This is an historical archive of the activities of the MRC Anatomical Neuropharmacology Unit (MRC ANU) that operated at the University of Oxford from 1985 until March 2015. The MRC ANU established a reputation for world-leading research on the brain, for training new generations of scientists, and for engaging the general public in neuroscience. The successes of the MRC ANU are now built upon at the MRC Brain Network Dynamics Unit at the University of Oxford.

Predicting spatial memory performance

Published online yesterday is the latest study from Dr. David Dupret and colleagues in Nature Neuroscience.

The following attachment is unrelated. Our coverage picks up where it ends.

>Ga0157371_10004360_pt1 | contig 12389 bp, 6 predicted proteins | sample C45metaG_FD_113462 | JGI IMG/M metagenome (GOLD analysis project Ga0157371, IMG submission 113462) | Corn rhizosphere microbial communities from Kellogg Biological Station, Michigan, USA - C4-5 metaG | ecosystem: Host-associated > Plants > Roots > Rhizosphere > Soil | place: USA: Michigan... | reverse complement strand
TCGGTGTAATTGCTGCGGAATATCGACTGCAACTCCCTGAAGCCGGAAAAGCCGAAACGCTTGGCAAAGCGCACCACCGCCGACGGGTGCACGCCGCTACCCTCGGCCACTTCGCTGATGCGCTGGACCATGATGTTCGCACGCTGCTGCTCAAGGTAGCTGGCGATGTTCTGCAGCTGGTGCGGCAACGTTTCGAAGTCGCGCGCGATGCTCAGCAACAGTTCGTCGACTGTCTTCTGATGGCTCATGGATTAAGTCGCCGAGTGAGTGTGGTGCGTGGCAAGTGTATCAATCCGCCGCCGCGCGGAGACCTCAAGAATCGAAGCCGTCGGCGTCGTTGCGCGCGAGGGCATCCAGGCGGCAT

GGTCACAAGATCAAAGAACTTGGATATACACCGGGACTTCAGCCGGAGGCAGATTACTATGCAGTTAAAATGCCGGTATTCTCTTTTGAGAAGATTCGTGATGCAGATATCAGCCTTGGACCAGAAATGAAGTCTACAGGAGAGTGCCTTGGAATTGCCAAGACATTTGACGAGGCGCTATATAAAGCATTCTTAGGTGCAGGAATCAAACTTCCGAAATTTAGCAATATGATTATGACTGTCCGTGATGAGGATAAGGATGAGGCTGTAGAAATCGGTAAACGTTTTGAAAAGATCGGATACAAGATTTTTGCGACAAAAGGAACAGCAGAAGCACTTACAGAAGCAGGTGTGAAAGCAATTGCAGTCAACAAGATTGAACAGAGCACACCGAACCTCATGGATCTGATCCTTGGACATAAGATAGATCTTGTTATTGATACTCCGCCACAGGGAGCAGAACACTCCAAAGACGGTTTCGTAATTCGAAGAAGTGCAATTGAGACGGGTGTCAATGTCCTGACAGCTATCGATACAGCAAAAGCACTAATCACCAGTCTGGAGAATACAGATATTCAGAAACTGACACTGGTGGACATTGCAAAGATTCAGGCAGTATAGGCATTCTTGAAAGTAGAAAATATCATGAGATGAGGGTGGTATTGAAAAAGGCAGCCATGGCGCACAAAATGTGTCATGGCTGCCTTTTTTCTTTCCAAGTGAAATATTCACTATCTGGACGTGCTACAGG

The hippocampus is an important brain circuit for spatial memory and the spatially selective spiking of hippocampal neuronal assemblies is thought to provide a mnemonic representation of space. We found that remembering newly learnt goal locations required NMDA receptor­dependent stabilization and enhanced reactivation of goal-related hippocampal assemblies. During spatial learning, place-related firing patterns in the CA1, but not CA3, region of the rat hippocampus were reorganized to represent new goal locations. Such reorganization did not occur when goals were marked by visual cues. The stabilization and successful retrieval of these newly acquired CA1 representations of behaviorally relevant places was NMDAR dependent and necessary for subsequent memory retention performance. Goal-related assembly patterns associated with sharp wave/ripple network oscillations, during both learning and subsequent rest periods, predicted memory performance. Together, these results suggest that the reorganization and reactivation of assembly firing patterns in the hippocampus represent the formation and expression of new spatial memory traces.